Volume 5, Issue 2


The issue is available here.

Campus at night by Riku Ylönen

The optional theme is Questions.

Contributors: Bill Abbott, Maya Alexandri, Gary Beck, Adam Levon Brown, Frank De Canio, Kayson Carlin, Satya Dash, Maria Espinosa, Marie Fields, Alexander Garza, Laura Goodman, Kara Goughnour, Jacob Greb, A. Elizabeth Herting, Mark Hudson, Maranda Huffort, Phil Huffy, Caitlin Johnson, Thomas Kearnes, J.D. Kotzman, Michelle Kouzmine, Courtney LeBlanc, Kate Maruyama, John Maurer, Andrew Miller, Keith Moul, Ben Nardolilli, Robert P. Parker, Fabrice Poussin, Nicolas Ridley, Taylor Risinger, John Timothy Robinson, David Rogers, David Anthony Sam, Jessica Seaborn, Margarita Serafimova, David K. Slay, J. Conrad Smith, J.R. Solonche, J.B. Stone, Richard Weaver, Katie Wolf, and Riku Ylönen.

Reviews: The Anatomical Venus by Helen Ivory (Reviewed by Michael Paul Hogan)

Winner of The Magnolia Review Ink Award to be announced!



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Riku Ylönen

Riku Ylönen is an amateur photographer from Central Finland. He has a Master’s Degree in Philosophy, specialized to language philosophy and semiotics, from Jyväskylä University. Ylönen studied creative writing in Open University of Jyväskylä, and his poems have been published in anthologies. He was also a finalist in the national poetry slam competition, as well as annual competition of Kauhava city “Puukko ja runo” (puukko knife and poetry). Among photographing, drawing and writing, Ylönen is interested in bouldering and collecting bladed weapons.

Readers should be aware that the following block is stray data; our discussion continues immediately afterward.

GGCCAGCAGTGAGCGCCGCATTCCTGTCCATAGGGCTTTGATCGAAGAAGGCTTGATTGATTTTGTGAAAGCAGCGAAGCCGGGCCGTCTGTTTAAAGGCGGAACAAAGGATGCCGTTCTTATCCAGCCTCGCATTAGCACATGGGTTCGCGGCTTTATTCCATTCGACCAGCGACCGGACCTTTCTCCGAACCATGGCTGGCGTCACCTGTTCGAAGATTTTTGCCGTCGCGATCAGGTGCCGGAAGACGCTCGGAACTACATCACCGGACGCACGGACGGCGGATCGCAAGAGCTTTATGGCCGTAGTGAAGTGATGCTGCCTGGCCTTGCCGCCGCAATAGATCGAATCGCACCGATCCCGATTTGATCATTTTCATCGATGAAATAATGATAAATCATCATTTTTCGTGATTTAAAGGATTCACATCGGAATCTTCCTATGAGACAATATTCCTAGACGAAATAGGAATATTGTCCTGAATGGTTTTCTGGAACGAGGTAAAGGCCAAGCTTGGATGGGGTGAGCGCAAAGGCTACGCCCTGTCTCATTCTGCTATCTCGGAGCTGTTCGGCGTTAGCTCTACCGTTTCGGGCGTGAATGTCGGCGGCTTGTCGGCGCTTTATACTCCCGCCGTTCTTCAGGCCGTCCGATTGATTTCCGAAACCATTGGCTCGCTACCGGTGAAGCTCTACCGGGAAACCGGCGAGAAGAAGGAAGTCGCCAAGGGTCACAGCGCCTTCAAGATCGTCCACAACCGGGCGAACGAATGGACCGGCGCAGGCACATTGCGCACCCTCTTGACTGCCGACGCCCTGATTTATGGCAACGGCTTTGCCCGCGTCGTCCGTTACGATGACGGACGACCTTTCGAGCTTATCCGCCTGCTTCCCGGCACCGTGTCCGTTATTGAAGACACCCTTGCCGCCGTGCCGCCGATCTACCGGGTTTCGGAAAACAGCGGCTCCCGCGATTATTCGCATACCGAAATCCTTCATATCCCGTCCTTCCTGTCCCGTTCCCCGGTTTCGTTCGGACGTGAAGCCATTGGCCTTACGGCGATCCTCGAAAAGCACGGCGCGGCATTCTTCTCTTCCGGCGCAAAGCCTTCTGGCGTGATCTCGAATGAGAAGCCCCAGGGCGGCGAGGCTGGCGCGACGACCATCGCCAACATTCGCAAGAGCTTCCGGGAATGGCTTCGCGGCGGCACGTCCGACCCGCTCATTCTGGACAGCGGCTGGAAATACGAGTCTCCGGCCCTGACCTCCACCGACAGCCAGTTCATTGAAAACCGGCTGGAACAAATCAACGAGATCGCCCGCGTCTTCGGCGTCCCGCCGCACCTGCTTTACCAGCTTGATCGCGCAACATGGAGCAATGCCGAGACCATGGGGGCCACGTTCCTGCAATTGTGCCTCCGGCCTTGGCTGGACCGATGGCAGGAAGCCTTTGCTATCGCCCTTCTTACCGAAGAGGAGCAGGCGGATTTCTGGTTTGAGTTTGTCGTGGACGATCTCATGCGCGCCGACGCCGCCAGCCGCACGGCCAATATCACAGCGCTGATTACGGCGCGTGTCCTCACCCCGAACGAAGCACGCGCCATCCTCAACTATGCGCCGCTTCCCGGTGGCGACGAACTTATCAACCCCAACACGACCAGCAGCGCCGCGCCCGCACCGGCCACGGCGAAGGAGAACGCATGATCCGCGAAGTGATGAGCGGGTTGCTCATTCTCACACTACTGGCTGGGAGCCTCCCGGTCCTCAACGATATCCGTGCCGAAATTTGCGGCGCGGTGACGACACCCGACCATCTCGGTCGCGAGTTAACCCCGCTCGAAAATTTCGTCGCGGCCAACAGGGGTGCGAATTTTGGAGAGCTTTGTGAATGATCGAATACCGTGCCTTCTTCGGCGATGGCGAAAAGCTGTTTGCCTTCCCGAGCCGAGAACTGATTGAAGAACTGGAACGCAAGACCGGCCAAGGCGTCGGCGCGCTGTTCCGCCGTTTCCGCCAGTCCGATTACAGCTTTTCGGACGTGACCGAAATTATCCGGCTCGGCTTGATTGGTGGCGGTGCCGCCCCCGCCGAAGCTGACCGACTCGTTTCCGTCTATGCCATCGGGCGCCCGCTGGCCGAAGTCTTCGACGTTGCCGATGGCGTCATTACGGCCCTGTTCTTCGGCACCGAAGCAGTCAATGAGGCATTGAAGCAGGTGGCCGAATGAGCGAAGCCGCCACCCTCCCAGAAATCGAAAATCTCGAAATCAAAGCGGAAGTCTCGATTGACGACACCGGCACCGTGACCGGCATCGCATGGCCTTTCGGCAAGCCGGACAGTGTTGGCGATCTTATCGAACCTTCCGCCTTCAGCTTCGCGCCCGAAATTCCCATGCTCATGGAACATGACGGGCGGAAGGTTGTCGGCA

aamupitsi, Harbour, Heartseed, The Gates Within, Meditation, unitalvi, and Campus at Night, Volume 5, Issue 2

Keith Moul

Keith Moul is a poet of place, a photographer of the distinction light adds to place. Both his poems and photos are published widely. His photos are digital, striving for high contrast and saturation, which makes his vision colorful (or weak, requiring enhancement).

OR 108 US 101 Coquille River Lighthouse, WA 122 House Garden, MO 519 St. Louis, OR 184-1 Central, Volume 5, Issue 2

Theresa Williams–Interview

Describe your creative space. Do you work at home, in public spaces, etc.?

I work at home. Since all our children moved out, I have taken over half of the house. In one room I have an art desk.  In another room I have my computer and most of my books. And in still another, I have a big table where with a paper cutter, various staplers, more books, and a tall tool box where I keep my art papers and finished work.

What kind of materials do you use? What mediums do you work in?

Water and Copic proof markers, Copic markers, colored pencils, pastels, and gel pens, mostly.

What is your routine for art? Do you always sketch first?

Not always. For The Diary of Lea Knight, I sometimes draw images on paper and glue them on the journal pages. That way if the picture doesn’t turn out as well as I’d like, I can try again. I think of it like doing a collage. Sometimes if I feel confident, I draw directly on the journal pages.

How long have you been making art? When did you start making art?